Five Innovative Egyptian Short Stories


50 pages
ISBN 0-919966-91-8
DDC C892'.73





Reviewed by Amir I. Hussain

Amir Hussain teaches courses on Islam at both Wilfrid Laurier University
and McMaster University.


These two short works provide a glimpse into contemporary Egyptian life.
Unfortunately, it is an uninteresting and predictable glimpse, full of
the usual stereotypes. That these stereotypes come from an Arab author
(both works are in bilingual English/Arabic editions) is perhaps more
troubling than the works themselves.

Wings of Lead is a cliché-riddled tale about a young Egyptian man who
leaves his home to study abroad in Vienna. He lives with fellow
expatriates, and falls easily into a pattern of abusing alcohol and
European women. He fails at his studies, is unable to support himself,
and is eventually deported home to Egypt.

“Nobody Complained,” the third story in Five Innovative Egyptian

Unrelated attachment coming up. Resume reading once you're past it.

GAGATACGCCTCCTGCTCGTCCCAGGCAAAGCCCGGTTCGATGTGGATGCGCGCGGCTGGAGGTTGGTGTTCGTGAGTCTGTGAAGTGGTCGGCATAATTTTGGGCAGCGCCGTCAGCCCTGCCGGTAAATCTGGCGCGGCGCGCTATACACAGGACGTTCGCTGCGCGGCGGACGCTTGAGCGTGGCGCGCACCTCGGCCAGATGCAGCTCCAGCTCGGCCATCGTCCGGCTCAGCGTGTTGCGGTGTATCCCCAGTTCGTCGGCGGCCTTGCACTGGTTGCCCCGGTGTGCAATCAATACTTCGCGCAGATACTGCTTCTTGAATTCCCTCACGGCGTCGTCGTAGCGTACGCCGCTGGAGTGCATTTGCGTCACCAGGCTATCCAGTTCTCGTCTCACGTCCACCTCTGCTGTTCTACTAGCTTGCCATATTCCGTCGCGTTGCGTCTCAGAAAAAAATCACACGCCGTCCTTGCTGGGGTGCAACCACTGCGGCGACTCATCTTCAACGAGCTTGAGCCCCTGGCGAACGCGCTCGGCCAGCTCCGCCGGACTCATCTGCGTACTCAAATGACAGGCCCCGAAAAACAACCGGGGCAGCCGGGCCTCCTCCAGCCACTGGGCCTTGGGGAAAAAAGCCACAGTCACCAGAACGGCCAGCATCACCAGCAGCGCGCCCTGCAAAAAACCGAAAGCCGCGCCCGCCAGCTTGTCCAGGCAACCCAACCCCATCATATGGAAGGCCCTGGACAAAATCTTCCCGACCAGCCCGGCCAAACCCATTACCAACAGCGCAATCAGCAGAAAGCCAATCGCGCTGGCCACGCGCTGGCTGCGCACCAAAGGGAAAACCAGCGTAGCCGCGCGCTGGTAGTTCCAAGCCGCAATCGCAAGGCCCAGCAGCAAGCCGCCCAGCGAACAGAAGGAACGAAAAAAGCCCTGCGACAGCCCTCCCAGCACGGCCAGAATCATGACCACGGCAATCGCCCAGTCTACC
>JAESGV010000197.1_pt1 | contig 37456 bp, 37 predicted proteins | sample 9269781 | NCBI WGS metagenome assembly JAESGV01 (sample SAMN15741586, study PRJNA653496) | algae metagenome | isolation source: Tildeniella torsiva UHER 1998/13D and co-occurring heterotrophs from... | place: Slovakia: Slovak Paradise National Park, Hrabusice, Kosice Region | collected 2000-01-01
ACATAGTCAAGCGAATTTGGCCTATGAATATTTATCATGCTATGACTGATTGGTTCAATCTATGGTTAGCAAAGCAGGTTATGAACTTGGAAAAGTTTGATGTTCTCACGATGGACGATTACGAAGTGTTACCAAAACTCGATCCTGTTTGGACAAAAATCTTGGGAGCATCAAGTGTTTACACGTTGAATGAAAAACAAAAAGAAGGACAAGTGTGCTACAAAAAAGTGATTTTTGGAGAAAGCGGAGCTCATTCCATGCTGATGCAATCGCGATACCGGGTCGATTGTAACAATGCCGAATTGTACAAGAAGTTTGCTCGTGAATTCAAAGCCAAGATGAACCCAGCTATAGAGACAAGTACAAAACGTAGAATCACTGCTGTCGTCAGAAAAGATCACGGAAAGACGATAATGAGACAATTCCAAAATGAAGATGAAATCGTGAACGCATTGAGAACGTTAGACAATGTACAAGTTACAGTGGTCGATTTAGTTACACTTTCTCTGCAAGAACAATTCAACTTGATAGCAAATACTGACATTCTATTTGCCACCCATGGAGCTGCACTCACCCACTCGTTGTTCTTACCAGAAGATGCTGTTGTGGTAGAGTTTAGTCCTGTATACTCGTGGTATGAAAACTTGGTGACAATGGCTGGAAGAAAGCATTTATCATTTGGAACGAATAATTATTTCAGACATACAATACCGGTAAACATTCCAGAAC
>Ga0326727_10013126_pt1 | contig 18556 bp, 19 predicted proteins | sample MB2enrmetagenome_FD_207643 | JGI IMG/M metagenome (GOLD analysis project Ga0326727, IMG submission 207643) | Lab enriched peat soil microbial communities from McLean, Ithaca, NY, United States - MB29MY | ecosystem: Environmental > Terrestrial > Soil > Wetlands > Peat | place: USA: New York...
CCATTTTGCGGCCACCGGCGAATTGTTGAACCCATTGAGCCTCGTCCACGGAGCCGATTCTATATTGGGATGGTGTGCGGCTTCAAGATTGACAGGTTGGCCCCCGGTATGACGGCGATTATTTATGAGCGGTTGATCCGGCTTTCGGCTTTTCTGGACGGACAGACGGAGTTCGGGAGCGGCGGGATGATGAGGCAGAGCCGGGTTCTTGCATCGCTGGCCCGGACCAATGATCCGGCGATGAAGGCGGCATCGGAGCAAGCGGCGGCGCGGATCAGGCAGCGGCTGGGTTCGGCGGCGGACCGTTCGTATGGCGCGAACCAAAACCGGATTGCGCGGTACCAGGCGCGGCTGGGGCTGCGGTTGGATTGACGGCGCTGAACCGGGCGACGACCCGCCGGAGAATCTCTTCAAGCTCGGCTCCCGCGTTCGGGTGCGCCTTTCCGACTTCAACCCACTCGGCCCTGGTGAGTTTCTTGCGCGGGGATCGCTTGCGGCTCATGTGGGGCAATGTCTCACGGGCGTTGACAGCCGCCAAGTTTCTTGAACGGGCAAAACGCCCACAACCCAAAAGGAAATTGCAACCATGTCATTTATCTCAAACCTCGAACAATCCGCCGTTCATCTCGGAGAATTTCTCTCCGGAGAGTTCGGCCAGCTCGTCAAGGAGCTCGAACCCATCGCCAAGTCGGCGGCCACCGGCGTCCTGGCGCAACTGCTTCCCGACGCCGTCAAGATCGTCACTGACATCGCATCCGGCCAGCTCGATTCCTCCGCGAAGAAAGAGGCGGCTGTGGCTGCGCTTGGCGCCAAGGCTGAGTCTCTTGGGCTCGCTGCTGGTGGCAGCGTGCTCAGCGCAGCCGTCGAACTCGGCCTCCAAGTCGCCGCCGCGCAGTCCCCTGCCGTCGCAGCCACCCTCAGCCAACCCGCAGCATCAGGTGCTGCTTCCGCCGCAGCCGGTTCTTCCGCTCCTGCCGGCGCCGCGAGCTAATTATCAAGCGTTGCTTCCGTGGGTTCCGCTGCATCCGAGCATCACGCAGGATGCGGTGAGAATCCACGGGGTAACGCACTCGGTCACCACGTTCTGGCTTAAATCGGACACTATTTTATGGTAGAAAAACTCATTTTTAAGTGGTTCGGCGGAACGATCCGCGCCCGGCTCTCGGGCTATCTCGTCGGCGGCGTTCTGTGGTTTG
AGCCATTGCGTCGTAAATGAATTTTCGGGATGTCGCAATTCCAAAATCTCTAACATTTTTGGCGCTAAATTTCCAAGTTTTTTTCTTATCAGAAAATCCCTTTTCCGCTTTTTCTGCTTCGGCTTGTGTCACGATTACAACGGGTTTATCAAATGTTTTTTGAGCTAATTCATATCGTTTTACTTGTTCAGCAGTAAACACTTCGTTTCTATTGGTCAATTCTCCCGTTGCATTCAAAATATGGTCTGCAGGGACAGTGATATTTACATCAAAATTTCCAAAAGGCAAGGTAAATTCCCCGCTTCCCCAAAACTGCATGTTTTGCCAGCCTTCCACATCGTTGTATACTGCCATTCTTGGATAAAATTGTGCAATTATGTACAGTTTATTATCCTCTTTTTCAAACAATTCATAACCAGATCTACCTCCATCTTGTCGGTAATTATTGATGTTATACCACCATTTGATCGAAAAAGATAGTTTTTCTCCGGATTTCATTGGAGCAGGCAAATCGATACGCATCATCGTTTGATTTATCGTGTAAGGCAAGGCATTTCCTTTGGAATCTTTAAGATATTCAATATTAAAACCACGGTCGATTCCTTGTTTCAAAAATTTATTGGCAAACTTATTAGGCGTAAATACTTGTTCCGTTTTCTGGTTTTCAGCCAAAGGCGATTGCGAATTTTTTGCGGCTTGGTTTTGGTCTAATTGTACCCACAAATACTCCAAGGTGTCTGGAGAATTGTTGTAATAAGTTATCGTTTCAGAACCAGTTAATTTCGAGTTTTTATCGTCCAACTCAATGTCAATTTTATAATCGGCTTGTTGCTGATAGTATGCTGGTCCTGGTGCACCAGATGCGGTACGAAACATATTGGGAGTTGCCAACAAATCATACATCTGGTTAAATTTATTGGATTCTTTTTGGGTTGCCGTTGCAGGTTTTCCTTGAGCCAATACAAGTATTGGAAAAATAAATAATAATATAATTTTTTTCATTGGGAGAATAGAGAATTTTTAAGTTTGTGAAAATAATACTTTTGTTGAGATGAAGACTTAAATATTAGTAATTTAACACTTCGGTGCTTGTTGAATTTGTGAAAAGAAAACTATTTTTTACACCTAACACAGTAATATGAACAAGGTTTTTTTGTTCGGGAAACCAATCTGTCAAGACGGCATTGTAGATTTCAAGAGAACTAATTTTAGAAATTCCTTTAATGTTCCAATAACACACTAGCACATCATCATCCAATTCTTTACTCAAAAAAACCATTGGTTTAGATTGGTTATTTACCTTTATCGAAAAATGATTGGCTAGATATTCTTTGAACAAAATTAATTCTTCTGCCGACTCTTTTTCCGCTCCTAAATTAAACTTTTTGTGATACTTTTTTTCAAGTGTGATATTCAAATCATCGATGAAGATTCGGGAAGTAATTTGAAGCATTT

Short Stories, tells a similar story, only the setting has been changed
to Canada. The stories “Pigs,” “The Torpedo,” and “Men” also
present men who are childish and immature in their relations with women.
One can only wonder about the outcry that these stereotypes of Egyptian
(Arab) men might have produced were the author not an Arab.

The one story in the collection that might properly be called
innovative is “The Reader and the Glass of Milk,” which leaves the
reader unsure just what story is being told and who is telling it.
Unfortunately, such innovation does not extend to the collection as a


Elkhadem, Saad., “Five Innovative Egyptian Short Stories,” Canadian Book Review Annual Online, accessed June 22, 2024,